Reshma Saujani says that her best thinking is done when she goes for a run. Those thoughts have led to her founding Girls Who Code and the Marshall Plan for Moms; writing the best-selling Brave, Not Perfect and her new book, Pay Up: The Future of Women and Work; becoming the first Indian-American woman to run for the U.S. Congress; and being included on the Fortune 40 Under 40 list.
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Coming from a culture, where, she says, “there’s a lot of body shaming,” Reshma started to run “as a way to look like the other Indian girls at my temple.” It soon became something that she loved and that she now describes as being “100% about my mind. If I’m feeling stressed out, or if I’m working on a speech or working through an idea, the first thing I do is lace up my sneakers, put on my Bollywood or my hip hop music, and go.”
When Reshma ran a marathon, it was because she’d just had a “really bad breakup” and needed a goal and something to look forward to. “It was very much about healing and it was amazing,” she recalls. It also made an impact on her far greater than recovering from a broken romance.
She hit the wall at mile 17. “My feet were bleeding; I had half a contact that was stuck in my eye; my lower back felt like it had a knife in it, but you know, it was the first time I felt in a long time that I was really living in the moment. I loved hitting the wall,” she says, “because I knew at that moment, if I had quit, if I had walked, I would quit or walk for the rest of my life and if I could get through that pain, I could get through anything.”
For Reshma, the marathon was “the beginning of my journey. In many ways it was the first time I really stuck with it, and I started really building that resiliency.” Resiliency is something that typically isn’t taught to girls. She describes a common scenario: “On the playground, we’ll tell our boys to climb to the top of the monkey bars and just jump, but with our girls, it’s always like, ‘Be careful, honey; don’t swing too high’ and that physical wanting to protect our girls extends into emotional protection.”
She goes on, “And so we never really learn how to be brave, and that means that we do learn how to give up before we even try because we gravitate towards things that we’re good at. We get addicted to that perfection; we get addicted to people being like, ‘That’s so great; you’re such a good girl,’ and the consequences of that are enormous on every aspect of our life.” One of the greatest consequences is that “If we’re waiting to be perfect to lead, if we’re waiting to be perfect to live, we’re never going to close the leadership gap.”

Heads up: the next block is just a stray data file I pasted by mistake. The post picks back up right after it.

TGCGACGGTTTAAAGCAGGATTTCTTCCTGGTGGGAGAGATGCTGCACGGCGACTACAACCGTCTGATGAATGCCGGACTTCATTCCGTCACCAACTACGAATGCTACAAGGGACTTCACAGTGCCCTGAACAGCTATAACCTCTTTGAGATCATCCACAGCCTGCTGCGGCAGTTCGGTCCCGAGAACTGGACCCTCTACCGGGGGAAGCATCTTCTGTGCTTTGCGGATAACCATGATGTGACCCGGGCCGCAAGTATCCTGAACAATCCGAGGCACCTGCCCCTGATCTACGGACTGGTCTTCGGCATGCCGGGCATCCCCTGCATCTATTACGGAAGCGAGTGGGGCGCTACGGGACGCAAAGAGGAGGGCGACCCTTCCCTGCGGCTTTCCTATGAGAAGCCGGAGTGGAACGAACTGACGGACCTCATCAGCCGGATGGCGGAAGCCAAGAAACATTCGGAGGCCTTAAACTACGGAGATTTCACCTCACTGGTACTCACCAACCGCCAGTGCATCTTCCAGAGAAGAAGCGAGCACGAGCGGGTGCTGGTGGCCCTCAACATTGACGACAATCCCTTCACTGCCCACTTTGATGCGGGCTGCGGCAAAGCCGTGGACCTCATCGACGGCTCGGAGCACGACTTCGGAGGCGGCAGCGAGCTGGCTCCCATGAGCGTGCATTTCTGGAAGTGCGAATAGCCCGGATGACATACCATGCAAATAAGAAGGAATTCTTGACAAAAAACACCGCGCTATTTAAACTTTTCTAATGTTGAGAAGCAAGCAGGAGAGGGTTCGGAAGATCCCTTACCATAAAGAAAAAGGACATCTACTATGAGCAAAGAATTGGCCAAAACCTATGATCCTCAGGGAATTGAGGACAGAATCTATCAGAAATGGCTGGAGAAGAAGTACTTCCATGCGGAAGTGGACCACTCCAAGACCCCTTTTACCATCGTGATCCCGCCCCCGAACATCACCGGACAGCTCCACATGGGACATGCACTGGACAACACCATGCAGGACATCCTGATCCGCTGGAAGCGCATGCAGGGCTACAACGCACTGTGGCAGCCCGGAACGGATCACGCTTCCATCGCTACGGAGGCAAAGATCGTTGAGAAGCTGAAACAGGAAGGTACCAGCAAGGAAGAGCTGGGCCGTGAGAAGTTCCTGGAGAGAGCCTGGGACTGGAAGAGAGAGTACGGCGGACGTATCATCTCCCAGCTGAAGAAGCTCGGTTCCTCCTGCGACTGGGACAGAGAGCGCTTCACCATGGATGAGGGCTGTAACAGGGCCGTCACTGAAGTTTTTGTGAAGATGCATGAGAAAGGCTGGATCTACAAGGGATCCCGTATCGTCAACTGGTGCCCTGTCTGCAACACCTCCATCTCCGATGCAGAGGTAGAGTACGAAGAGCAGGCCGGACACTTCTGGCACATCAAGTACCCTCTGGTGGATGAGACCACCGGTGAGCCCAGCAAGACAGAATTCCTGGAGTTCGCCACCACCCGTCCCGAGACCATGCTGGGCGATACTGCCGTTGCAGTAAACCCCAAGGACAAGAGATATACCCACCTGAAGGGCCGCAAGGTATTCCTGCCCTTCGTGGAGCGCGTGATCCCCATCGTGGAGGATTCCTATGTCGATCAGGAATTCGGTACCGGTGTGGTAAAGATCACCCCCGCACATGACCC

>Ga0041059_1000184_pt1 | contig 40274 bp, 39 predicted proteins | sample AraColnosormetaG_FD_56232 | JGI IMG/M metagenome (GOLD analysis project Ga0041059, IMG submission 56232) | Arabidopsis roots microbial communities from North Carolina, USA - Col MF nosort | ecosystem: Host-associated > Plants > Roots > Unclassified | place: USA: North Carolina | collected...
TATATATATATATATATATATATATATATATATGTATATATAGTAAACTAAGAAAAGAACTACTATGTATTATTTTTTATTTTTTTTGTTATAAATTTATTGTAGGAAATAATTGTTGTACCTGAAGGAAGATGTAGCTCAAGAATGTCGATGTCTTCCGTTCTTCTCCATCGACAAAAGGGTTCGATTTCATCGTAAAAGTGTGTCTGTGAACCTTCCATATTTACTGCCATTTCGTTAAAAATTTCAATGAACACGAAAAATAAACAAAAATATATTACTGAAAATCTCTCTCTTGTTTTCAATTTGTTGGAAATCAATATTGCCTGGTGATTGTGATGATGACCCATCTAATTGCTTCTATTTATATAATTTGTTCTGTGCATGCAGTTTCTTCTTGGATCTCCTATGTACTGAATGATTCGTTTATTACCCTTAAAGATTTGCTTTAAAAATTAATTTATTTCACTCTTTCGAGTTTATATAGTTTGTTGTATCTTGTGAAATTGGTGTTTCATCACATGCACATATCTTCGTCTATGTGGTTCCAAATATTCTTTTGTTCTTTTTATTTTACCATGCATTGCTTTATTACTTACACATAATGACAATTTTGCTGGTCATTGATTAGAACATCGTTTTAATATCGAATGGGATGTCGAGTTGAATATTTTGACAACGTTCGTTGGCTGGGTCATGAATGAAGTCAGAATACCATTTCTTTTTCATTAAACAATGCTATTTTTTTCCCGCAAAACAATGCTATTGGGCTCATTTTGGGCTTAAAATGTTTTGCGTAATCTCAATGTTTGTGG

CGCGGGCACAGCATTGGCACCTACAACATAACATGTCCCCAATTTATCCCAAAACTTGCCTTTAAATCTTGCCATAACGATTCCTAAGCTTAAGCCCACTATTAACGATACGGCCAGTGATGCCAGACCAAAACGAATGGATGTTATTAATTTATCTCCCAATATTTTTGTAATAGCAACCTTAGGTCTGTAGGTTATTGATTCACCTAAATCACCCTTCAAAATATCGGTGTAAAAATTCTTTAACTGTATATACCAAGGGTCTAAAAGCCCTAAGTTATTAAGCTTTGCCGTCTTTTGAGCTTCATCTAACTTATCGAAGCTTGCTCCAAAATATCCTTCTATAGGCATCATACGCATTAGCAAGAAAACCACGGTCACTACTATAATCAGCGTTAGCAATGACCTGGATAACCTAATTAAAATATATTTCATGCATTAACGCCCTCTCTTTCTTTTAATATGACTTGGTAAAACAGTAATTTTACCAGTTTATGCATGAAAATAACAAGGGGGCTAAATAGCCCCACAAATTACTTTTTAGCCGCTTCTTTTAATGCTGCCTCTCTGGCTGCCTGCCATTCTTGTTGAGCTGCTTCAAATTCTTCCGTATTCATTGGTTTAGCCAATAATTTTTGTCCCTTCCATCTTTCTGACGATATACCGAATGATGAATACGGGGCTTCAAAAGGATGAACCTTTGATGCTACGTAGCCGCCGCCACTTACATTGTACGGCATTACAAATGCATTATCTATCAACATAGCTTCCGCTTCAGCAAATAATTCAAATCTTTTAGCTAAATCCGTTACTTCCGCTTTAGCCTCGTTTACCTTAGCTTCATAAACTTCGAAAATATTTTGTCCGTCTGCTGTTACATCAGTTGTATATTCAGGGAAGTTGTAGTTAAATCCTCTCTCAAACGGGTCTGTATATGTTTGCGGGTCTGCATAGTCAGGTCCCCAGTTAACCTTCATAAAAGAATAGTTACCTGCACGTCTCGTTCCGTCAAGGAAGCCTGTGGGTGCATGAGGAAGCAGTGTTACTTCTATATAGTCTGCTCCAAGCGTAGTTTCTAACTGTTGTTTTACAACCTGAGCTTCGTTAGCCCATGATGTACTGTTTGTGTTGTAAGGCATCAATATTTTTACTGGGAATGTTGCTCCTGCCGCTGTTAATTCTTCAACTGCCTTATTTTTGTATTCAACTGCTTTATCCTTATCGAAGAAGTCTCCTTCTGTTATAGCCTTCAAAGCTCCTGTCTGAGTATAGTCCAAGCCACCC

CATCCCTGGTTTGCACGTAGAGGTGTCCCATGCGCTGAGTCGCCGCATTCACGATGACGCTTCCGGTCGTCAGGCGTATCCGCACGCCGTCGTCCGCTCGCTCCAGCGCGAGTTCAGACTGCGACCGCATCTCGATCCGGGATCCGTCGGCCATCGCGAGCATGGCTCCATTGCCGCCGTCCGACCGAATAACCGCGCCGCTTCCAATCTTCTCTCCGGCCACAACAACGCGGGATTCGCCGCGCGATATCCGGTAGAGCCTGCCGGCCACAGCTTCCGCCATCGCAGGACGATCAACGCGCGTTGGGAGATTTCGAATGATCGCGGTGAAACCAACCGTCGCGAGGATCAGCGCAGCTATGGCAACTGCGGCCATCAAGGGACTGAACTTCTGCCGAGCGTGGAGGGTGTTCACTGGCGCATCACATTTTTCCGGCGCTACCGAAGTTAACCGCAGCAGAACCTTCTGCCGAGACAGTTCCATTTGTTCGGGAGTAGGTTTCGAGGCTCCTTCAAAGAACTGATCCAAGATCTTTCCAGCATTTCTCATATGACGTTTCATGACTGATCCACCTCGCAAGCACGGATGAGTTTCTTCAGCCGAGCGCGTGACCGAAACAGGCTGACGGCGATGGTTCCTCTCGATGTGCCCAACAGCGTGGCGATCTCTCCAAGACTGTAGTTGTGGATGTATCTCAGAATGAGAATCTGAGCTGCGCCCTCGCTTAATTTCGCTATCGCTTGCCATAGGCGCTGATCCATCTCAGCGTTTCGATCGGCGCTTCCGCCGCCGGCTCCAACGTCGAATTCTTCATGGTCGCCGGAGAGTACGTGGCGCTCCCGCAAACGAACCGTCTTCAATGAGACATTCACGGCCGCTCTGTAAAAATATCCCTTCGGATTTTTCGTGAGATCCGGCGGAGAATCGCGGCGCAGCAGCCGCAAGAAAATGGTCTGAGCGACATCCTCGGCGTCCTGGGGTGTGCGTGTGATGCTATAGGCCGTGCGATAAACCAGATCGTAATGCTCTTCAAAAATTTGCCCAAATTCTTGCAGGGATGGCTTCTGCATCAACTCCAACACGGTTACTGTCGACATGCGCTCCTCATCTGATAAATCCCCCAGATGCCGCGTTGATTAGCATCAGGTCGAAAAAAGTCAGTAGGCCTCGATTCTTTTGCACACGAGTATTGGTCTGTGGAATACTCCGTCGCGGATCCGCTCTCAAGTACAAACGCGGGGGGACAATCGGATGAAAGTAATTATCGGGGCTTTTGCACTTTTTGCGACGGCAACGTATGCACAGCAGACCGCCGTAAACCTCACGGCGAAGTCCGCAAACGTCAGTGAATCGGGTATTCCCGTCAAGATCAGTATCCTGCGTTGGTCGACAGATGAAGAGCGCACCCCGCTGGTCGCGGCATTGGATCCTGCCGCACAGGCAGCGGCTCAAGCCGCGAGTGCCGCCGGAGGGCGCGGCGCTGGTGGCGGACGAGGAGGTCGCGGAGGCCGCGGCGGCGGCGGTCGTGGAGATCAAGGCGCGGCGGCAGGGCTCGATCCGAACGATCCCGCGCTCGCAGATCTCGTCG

Learning how to deal with failure is something else that girls need to learn. Reshma has “this deep sense that I was put on this earth to be able to fight for women and girls and for our most vulnerable.” That led to her involvement in politics and eventually to running for Congress. It didn’t go well. “I ran against this 18-year incumbent, got my ass kicked, like it wasn’t even close. I’m broke; I’m humiliated; I’ve pissed off the entire Democratic establishment. But the best thing about that race was I realized, wow, it didn’t break me.”
“What I’ve learned through lots of failure,” she says, “is you’ve got to put a time limit on it. I think that giving a period of time to grieve and then moving on is something that we don’t teach enough and that we need to.” Reshma believes that failure can be productive when it leaves us feeling that we have something to prove. “I didn’t win that Congressional race. I had the compassion and the integrity to be in Congress to make a difference, and they didn’t pick me. And so now it’s not going to stop me from making a difference in the world. I’ve had that on my shoulder and I think in many ways that has been a gift, because it’s driven me.”
She acknowledges that it can be hard to speak up and try to make a difference, especially for women, who are brought up to care so much about the opinions of others. But, she says, “We have to find that conviction and that strength and then we have to just keep asking, ‘Why do I care what they think about me?’ You know, it goes back to the story I told you about why I started to run and about the judgment about my weight from my community and from my family and how that led me to make choices that I wasn’t making for myself. I was making them for them. I always say we all want to be like Cardi B.; it’s like, no f’s given. We have to get to a place where we don’t care.”
Pay Up: The Future of Women and Work
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“Thank you” to Reshma. We look forward to hearing your thoughts on the show.